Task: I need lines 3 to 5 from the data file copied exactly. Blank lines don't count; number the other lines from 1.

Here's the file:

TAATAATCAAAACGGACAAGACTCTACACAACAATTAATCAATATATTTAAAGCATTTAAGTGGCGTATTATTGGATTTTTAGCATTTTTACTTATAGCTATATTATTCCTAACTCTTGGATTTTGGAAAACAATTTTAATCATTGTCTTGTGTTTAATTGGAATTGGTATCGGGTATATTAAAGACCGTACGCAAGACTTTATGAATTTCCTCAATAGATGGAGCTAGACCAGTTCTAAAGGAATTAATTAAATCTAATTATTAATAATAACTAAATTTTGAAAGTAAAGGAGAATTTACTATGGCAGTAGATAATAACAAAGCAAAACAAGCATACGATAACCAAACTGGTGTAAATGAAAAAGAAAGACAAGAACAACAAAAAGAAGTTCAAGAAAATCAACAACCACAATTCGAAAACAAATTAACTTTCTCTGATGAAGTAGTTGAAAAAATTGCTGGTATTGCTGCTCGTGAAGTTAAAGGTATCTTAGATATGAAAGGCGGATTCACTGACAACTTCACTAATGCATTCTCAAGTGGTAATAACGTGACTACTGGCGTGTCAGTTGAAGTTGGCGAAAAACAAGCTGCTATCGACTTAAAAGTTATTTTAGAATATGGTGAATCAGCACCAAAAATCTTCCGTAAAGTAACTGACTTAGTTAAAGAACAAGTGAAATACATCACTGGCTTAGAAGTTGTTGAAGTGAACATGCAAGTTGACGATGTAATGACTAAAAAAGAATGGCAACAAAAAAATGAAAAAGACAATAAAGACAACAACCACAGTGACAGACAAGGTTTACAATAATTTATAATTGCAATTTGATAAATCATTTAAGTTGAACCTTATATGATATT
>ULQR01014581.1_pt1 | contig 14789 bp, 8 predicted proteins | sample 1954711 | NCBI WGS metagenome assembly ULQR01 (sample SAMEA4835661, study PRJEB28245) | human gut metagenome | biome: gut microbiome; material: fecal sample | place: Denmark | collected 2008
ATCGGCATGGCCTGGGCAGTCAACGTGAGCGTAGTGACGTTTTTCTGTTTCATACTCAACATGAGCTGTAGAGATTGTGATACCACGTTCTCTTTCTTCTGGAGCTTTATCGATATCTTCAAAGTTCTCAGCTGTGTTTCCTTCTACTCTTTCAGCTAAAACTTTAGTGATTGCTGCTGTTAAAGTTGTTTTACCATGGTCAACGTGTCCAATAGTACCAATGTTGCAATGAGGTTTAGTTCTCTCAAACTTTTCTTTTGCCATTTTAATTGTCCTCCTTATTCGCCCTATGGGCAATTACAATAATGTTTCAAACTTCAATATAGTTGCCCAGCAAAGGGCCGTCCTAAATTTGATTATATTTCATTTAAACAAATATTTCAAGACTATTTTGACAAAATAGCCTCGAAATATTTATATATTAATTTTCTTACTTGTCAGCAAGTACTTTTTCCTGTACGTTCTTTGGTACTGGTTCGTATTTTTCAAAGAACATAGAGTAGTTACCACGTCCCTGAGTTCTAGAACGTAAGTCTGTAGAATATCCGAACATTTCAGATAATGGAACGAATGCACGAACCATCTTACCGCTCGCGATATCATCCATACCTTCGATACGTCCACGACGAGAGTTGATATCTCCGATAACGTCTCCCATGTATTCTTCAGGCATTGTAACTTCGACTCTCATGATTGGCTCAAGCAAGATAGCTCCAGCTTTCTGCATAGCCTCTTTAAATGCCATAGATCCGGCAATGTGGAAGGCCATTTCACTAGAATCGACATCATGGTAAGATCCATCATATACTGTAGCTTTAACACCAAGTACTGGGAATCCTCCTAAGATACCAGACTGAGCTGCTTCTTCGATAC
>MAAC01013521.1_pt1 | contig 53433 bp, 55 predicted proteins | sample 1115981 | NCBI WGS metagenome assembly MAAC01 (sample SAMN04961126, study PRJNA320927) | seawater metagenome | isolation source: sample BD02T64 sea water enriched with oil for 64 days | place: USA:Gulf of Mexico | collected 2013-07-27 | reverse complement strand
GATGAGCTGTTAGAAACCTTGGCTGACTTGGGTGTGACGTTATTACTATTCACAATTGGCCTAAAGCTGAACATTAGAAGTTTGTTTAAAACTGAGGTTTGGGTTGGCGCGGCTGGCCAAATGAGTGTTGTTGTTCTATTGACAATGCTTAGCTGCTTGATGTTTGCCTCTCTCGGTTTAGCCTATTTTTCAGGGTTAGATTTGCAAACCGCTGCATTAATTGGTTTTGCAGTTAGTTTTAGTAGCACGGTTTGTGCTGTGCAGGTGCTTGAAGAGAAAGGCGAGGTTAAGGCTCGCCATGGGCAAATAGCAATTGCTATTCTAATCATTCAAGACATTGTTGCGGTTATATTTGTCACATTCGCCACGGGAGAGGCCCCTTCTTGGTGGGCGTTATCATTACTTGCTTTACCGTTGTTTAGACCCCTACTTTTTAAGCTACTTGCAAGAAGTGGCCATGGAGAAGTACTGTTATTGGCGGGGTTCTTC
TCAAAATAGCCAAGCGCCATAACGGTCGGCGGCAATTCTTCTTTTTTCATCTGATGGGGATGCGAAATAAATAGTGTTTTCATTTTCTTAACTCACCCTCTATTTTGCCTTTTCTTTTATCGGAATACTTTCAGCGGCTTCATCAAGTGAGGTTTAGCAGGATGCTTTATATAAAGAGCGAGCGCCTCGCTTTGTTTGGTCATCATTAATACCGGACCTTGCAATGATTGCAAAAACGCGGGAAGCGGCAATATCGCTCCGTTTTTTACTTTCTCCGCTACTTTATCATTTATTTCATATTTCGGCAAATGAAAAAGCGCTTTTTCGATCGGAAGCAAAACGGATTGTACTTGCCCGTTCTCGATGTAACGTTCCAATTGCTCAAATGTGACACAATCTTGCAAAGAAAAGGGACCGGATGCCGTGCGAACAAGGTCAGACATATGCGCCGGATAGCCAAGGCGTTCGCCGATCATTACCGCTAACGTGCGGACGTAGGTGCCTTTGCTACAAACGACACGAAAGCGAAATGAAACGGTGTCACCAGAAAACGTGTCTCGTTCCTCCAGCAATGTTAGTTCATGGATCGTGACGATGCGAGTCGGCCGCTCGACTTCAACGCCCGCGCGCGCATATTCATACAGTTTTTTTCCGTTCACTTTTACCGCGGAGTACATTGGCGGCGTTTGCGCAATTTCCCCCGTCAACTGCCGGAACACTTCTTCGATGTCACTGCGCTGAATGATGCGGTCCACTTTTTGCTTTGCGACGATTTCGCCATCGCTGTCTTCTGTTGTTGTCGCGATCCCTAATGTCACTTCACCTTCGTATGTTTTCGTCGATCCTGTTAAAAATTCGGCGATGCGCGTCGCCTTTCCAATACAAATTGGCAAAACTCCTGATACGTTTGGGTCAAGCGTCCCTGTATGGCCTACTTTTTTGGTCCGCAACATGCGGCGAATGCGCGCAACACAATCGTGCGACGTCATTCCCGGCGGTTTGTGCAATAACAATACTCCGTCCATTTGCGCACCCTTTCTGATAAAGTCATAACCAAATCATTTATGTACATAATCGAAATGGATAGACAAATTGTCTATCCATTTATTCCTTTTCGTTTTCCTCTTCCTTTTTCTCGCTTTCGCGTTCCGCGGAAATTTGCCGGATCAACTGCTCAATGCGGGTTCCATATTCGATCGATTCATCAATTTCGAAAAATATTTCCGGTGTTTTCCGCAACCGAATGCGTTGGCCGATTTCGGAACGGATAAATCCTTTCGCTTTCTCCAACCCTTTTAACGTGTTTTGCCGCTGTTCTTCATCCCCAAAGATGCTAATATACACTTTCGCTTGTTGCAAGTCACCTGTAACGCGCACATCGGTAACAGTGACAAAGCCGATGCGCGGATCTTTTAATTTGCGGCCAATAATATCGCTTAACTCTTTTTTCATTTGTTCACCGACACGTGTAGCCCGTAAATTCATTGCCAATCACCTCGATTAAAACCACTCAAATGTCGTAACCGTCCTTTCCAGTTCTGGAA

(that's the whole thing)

ATCGGCATGGCCTGGGCAGTCAACGTGAGCGTAGTGACGTTTTTCTGTTTCATACTCAACATGAGCTGTAGAGATTGTGATACCACGTTCTCTTTCTTCTGGAGCTTTATCGATATCTTCAAAGTTCTCAGCTGTGTTTCCTTCTACTCTTTCAGCTAAAACTTTAGTGATTGCTGCTGTTAAAGTTGTTTTACCATGGTCAACGTGTCCAATAGTACCAATGTTGCAATGAGGTTTAGTTCTCTCAAACTTTTCTTTTGCCATTTTAATTGTCCTCCTTATTCGCCCTATGGGCAATTACAATAATGTTTCAAACTTCAATATAGTTGCCCAGCAAAGGGCCGTCCTAAATTTGATTATATTTCATTTAAACAAATATTTCAAGACTATTTTGACAAAATAGCCTCGAAATATTTATATATTAATTTTCTTACTTGTCAGCAAGTACTTTTTCCTGTACGTTCTTTGGTACTGGTTCGTATTTTTCAAAGAACATAGAGTAGTTACCACGTCCCTGAGTTCTAGAACGTAAGTCTGTAGAATATCCGAACATTTCAGATAATGGAACGAATGCACGAACCATCTTACCGCTCGCGATATCATCCATACCTTCGATACGTCCACGACGAGAGTTGATATCTCCGATAACGTCTCCCATGTATTCTTCAGGCATTGTAACTTCGACTCTCATGATTGGCTCAAGCAAGATAGCTCCAGCTTTCTGCATAGCCTCTTTAAATGCCATAGATCCGGCAATGTGGAAGGCCATTTCACTAGAATCGACATCATGGTAAGATCCATCATATACTGTAGCTTTAACACCAAGTACTGGGAATCCTCCTAAGATACCAGACTGAGCTGCTTCTTCGATAC
>MAAC01013521.1_pt1 | contig 53433 bp, 55 predicted proteins | sample 1115981 | NCBI WGS metagenome assembly MAAC01 (sample SAMN04961126, study PRJNA320927) | seawater metagenome | isolation source: sample BD02T64 sea water enriched with oil for 64 days | place: USA:Gulf of Mexico | collected 2013-07-27 | reverse complement strand
GATGAGCTGTTAGAAACCTTGGCTGACTTGGGTGTGACGTTATTACTATTCACAATTGGCCTAAAGCTGAACATTAGAAGTTTGTTTAAAACTGAGGTTTGGGTTGGCGCGGCTGGCCAAATGAGTGTTGTTGTTCTATTGACAATGCTTAGCTGCTTGATGTTTGCCTCTCTCGGTTTAGCCTATTTTTCAGGGTTAGATTTGCAAACCGCTGCATTAATTGGTTTTGCAGTTAGTTTTAGTAGCACGGTTTGTGCTGTGCAGGTGCTTGAAGAGAAAGGCGAGGTTAAGGCTCGCCATGGGCAAATAGCAATTGCTATTCTAATCATTCAAGACATTGTTGCGGTTATATTTGTCACATTCGCCACGGGAGAGGCCCCTTCTTGGTGGGCGTTATCATTACTTGCTTTACCGTTGTTTAGACCCCTACTTTTTAAGCTACTTGCAAGAAGTGGCCATGGAGAAGTACTGTTATTGGCGGGGTTCTTC